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2019-07-06

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Indian Economy
www.economictimes.indiatimes.com

By Abheek Barua, Chief Economist, HDFC Bank

Modi government 2.0’s first budget recognises a critical fact — domestic savings are inadequate to fund the 8%-plus real annual growth in GDP needed to take the economy to the $5 trillion target over the next five years. A lot more foreign savings need to be brought in more aggressively. The most important step in this direction is the decision to finally break the taboo against the sovereign government seeking funds abroad. This could be the clichéd gamechanger for Indian borrowers abroad. While GoI may actually borrow a small amount in line with its conservative external debt management practices there could be significant ‘externalities’.

A sovereign bond issue would help set a clear benchmark for other external bond issuances and is likely to bring borrowing costs down across the board for Indian companies as well as increase the appetite for Indian debt paper. Efforts like the possibility of upping the investment limits in media and aviation, easing local sourcing norms for single-brand retailers, and the merger of the NRI-portfolio investment and the foreign portfolio investment route, all seem to be a part of a cohesive strategy to get foreigners to fund India’s growth. There is also a clear effort to improve capital market mechanisms to ensure that the sluices are unclogged.

There is some effort to address some of the immediate growth bottlenecks. The Rs 70,000 crore bank recapitalisation for PSBs is certainly more than what most analysts expected. This, coupled with the credit guarantee scheme, could ease some of the credit constraints that both consumers and businesses are facing and revive demand.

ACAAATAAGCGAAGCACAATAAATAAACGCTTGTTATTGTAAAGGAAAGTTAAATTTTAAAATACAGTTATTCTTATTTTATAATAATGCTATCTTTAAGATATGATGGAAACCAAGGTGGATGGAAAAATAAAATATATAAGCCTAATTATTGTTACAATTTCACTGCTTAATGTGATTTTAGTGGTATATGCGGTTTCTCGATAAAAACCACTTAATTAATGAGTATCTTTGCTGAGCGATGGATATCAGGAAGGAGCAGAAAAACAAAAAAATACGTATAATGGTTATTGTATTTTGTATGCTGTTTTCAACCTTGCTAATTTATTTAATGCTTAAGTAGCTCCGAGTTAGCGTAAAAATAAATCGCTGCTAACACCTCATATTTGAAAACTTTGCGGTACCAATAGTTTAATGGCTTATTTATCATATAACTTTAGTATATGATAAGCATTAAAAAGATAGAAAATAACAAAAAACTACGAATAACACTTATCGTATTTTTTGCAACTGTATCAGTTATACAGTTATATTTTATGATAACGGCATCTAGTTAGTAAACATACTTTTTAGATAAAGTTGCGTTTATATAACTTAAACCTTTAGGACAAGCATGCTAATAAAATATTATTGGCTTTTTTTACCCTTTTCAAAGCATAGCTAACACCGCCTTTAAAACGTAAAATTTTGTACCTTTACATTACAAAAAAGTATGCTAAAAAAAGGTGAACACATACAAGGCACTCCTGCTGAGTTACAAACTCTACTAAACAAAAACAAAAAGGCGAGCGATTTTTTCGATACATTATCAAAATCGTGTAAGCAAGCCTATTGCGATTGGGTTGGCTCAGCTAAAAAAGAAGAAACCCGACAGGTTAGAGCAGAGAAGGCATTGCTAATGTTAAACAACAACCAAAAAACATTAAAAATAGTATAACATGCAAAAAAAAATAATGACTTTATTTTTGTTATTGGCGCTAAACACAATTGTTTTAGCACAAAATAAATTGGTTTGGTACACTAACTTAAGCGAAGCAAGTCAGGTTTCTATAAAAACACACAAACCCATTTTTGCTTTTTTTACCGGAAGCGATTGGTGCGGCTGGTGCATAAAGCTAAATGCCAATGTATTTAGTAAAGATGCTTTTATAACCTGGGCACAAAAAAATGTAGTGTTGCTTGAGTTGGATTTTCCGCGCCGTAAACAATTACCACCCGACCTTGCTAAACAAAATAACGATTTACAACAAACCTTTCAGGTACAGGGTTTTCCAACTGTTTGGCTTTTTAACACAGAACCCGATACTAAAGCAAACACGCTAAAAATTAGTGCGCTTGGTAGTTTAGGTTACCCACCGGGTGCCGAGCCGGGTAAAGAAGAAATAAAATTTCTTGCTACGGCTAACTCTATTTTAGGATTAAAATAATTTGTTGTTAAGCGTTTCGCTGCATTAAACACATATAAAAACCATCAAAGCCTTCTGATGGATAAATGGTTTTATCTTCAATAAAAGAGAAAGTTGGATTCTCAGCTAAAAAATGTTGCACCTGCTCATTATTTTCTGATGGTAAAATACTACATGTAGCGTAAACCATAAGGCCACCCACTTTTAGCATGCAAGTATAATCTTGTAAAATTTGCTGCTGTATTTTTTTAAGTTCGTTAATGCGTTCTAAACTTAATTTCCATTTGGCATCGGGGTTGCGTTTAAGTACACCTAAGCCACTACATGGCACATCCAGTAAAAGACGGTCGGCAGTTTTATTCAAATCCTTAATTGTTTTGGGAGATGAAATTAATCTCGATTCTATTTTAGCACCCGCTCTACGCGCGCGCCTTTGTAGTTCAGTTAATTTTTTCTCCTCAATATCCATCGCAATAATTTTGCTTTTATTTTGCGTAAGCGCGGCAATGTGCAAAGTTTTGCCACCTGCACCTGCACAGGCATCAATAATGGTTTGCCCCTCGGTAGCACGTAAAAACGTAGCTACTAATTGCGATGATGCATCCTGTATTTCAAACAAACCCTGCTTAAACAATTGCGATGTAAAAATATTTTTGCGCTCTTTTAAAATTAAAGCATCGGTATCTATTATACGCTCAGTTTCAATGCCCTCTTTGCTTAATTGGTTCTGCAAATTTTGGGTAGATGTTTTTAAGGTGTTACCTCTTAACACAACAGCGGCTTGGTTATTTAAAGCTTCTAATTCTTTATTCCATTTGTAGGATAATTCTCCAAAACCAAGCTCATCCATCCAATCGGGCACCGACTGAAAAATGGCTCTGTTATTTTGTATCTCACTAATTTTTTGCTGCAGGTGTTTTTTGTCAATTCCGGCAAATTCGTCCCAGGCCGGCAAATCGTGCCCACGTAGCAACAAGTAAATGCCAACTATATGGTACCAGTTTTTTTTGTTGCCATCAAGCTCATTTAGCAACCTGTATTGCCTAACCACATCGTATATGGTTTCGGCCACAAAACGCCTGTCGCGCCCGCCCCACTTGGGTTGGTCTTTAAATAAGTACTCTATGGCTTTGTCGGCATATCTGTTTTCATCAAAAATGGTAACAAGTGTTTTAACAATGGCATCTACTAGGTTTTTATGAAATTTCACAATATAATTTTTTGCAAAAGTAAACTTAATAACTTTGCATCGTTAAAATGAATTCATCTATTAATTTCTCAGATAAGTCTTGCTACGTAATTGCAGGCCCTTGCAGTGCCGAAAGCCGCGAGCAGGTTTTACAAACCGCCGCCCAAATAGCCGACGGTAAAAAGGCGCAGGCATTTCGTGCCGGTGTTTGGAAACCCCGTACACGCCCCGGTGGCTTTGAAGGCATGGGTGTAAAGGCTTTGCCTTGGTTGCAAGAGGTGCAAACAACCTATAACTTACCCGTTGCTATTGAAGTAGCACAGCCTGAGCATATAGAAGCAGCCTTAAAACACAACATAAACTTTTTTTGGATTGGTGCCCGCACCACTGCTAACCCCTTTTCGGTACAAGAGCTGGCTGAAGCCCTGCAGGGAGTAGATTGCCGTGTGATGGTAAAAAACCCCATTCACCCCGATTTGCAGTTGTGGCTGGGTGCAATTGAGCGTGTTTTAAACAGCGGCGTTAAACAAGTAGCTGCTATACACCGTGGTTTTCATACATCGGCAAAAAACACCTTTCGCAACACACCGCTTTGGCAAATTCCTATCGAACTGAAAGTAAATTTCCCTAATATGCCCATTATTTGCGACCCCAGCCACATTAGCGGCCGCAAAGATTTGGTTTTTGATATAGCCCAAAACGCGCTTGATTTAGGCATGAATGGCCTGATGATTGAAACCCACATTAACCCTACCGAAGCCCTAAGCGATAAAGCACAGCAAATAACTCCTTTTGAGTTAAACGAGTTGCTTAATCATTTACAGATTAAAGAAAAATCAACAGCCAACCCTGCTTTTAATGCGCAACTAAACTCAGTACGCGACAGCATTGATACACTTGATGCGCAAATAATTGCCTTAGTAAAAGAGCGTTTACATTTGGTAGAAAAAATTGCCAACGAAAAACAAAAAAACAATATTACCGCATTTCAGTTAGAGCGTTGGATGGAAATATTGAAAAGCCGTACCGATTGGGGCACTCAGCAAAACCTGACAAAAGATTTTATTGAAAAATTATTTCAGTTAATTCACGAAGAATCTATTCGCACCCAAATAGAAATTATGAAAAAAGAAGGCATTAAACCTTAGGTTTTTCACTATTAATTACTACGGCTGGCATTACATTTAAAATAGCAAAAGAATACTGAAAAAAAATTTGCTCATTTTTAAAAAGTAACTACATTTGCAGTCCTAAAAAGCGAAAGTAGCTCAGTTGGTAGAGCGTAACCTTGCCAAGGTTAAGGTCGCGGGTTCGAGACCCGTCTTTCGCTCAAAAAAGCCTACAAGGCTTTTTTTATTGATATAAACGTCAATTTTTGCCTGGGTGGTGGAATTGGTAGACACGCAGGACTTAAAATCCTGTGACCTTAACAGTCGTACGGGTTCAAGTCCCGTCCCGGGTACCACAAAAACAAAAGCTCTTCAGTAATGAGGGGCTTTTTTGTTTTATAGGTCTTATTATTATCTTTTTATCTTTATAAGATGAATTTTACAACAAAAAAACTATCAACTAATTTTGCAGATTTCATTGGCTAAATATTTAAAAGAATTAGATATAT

What are the problems with the budget? For one, there is need for clarity on a number of things. Dividends and profits from PSUs and GoI undertakings are forecasted to be a whopping Rs 1,63,000 crore. The bulk of this comes from RBI that is expected to pay Rs 90,000 crore this fiscal year against the Rs 68,000 crore paid last year. One wonders if this contains the transfer of RBI’s surplus reserves on its balance sheet.

The funding of the large banking recapitalisation programme needs to be explained better. While GoI is issuing recapitalisation bonds, the question is whether these bonds will make their way into the markets at all and potentially impact interest rates. Or will it merely be a balance sheet exercise in which bonds are swapped for equity on bank’s balance sheet without seeping into the financial markets at all?

Very broadly, the numbers do add up to yield a fiscal deficit target of 3.3% of GDP. The disinvestment estimates are a tad higher than in February’s interim budget. But a renewed emphasis on strategic sales, a tax-break on retail investments in exchange traded funds of PSUs and, perhaps, a little help at the last minute from the business of cross-holdings, the targets should be met. Solid growth in ‘non-tax’ receipts like disinvestments and dividends compensate for the rather sedate growth in tax collections of around 11% the budget assumes for 2019-20.

Gross market borrowing target for GoI is Rs 7,10,000 crore that will go into the funding the fiscal gap. While it is high in absolute terms, it hasn’t exceeded the amount projected in the interim budget. Besides, that GoI seems to remain committed to fiscal consolidation, and is also seeking new (external) avenues to fund its deficit has triggered a rally in the bond markets. If external fund flows do jump on the bank of some of the new initiatives to invite foreign capital, domestic borrowing costs should remain low.